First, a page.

Tel Aviv is home to 20 unicorn companies – with 14 of them having reached a valuation of over $1 billion in 2020 alone. Moreover, the city’s local high-tech scene didn’t just keep afloat during the global COVID-19 health pandemic, it broke records in capital raised, exits and number of startups, according to the Tel Aviv Innovation Ecosystem Report 2020 released today by the Tel Aviv-Yafo Municipality and IVC Research Center.
This is the newest report to show that the Israeli tech scene, and specifically Tel Aviv, is thriving.
“It’s really outstanding how Tel Aviv is so central” in the country’s tech sector, Michal Michaeli, Director of International Economic Development at Tel Aviv Global & Tourism, tells NoCamels. “Tel Aviv has 20 percent of the tech workforce in Israel and is creating 50 percent of the activity in fundraising and exits. In a word, it’s mind-blowing.”
Indeed, according to the report’s data about the city’s innovation ecosystem as of January 15, 2021, a record $6.839 billion was invested in 416 Tel Aviv companies last year, which translates to 48 percent of the total investments in Israel. That record reflects an increase of 34 percent from 2019.
The city’s tech is booming in different sectors with leading tech clusters in 2020 being AI (Artificial Intelligence), Fintech, Big Data and SaaS. Tel Aviv is home to 43 percent of all Israeli AI companies followed by 42 percent of all Fintech companies.
And investors believe in the urban tech scene.
In the period 2016-2020, the report shows a 44 percent growth in the number of Tel Aviv-based investors, notably in VC funds and investment groups. The city also enjoyed an 89 percent increase in the number of VC funds and a 70 percent increase in the number of venture capital management companies.
And it’s not just Israeli VCs and investors betting on the local tech sector. Foreign investors held 68 percent of total investments in city-based companies during 2020, according to the report.
“The Tel Aviv-Yafo innovation ecosystem enjoyed a remarkable year, breaking many records. Throughout the report, it is clear that outstanding human capital is one of the main reasons for the success of the ecosystem. Tel Aviv’s talent is a magnet for multinational corporations and foreign investors who join the growing local scene of innovators,” said Ron Huldai, Mayor of Tel Aviv-Yafo.
Foreign investors in the city’s tech companies last year hail from 35 countries including the US, the UK, China, and Germany.
“Investors and companies understand that they cannot *not be present here,” Michaeli tells NoCamels. “There is an abundance of innovation here. More and more markets understand that they have to have a footprint here and investors want to be a part of that.”
“The Tel Aviv tech eco-system has grown tremendously over the years, with local trends intensified in line with the general findings across Israel. With 50 percent of Tel Aviv startups currently at growth stages of development, the city becomes very attractive for foreigners, as shown by the growing number of multinationals and investors involved in Tel Aviv’s tech life,” Guy Holtzman, Founder and CEO, IVC Research Center said in a statement.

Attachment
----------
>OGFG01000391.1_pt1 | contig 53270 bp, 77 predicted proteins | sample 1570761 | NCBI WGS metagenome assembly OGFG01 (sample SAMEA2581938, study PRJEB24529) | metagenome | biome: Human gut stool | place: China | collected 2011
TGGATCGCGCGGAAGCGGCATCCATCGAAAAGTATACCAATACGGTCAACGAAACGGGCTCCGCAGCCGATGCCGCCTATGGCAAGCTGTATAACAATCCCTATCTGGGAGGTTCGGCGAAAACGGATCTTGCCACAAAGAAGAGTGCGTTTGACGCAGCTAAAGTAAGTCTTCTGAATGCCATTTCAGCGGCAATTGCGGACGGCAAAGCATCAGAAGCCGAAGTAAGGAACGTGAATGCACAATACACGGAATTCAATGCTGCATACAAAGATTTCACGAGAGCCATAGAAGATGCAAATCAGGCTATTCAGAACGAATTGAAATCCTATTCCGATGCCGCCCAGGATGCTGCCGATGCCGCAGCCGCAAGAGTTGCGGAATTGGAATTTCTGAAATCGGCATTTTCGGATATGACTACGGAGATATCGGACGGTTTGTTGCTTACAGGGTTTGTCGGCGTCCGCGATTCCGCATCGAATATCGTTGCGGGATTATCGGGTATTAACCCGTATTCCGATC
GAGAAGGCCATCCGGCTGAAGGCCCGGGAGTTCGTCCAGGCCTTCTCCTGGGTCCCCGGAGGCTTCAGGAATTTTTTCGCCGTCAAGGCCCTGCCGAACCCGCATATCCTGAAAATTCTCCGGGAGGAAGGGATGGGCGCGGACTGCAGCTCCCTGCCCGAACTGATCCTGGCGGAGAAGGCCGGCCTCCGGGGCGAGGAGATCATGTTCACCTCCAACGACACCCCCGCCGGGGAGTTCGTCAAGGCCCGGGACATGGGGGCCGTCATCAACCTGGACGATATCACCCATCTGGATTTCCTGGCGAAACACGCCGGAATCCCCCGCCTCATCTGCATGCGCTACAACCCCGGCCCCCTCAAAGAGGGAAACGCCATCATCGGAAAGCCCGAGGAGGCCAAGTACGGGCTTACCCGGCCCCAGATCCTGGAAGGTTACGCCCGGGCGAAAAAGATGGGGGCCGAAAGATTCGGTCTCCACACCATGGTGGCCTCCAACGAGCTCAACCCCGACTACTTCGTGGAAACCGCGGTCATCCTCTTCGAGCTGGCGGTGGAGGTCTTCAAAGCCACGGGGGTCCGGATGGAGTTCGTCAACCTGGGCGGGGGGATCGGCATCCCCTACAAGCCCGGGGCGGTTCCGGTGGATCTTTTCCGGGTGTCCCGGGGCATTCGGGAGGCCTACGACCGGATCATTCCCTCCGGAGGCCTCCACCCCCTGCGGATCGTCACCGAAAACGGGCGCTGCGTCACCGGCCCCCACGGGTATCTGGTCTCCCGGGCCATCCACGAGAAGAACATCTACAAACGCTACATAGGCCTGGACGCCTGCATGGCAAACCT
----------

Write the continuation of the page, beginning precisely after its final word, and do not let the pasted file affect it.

According to the data, 53 Tel Aviv companies exited to the tune of $4.43 billion in 2020, compared to the $883 million from 36 exits in 2016. The AI and cybersecurity cluster led in terms of investments and exits’ volume.
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But it’s not all about selling anymore.
The report studied the city’s tech companies by stage of growth and found that out of 2,865 tech companies in the city, 50 percent are start-ups, 40 percent are in mid-stages or pre-scale, 6 percent are scale-ups and mature companies, and 4 percent are foreign R&D centers of multinational corporations (MNCs).
Add to that, 60 percent of the investments in Tel Aviv companies went to scale-up firms, and 30 percent of the investments to the pre-scale companies. Early-stage companies attracted just 10 percent of the volume of capital.
While the scale-up companies account for only 6 percent of tech companies, the report shows that they employ 54 percent of the workforce in the local city ecosystem. The unicorn companies, private firms with a valuation of at least $1 billion, are adding a layer of maturity to the ecosystem.
Tel Aviv unicorns’ joint valuation reached $33 billion, according to the report.
“You count the unicorns and then two days later you have to count them again, they’ve already IPO’ed,” says Michaeli.
In 2020, three Tel Aviv companies also completed IPOs in NYSE, Nasdaq, and Euronext.
According to the report, the city houses 29 percent (2,750 companies) of all the tech companies in the country, and 115 multinational R&D centers. The past five years saw a jump in the number of tech companies active in Tel Aviv (up by 25 percent) compared to a 16 percent increase in all of Israel.
“The tech industry demonstrated its value to our city and country throughout this challenging year, while its cutting-edge ideas and developments remain at the forefront of global innovation. Tel Aviv-Yafo will remain an international center of attraction for human capital and financial capital,” said Huldai.
Michaeli says the “brand of Tel Aviv” sells and companies in nearby cities identify with the city. “Companies are very proud to be part of the Tel Aviv ecosystem,” she says.
Asked to sum up the report in one or two words, Michaeli says that while the data are “exciting,” the report is really about “resiliency and growth.”
Viva Sarah Press is a journalist and speaker. She writes and talks about the creativity and innovation taking place in Israel and beyond. www.vivaspress.com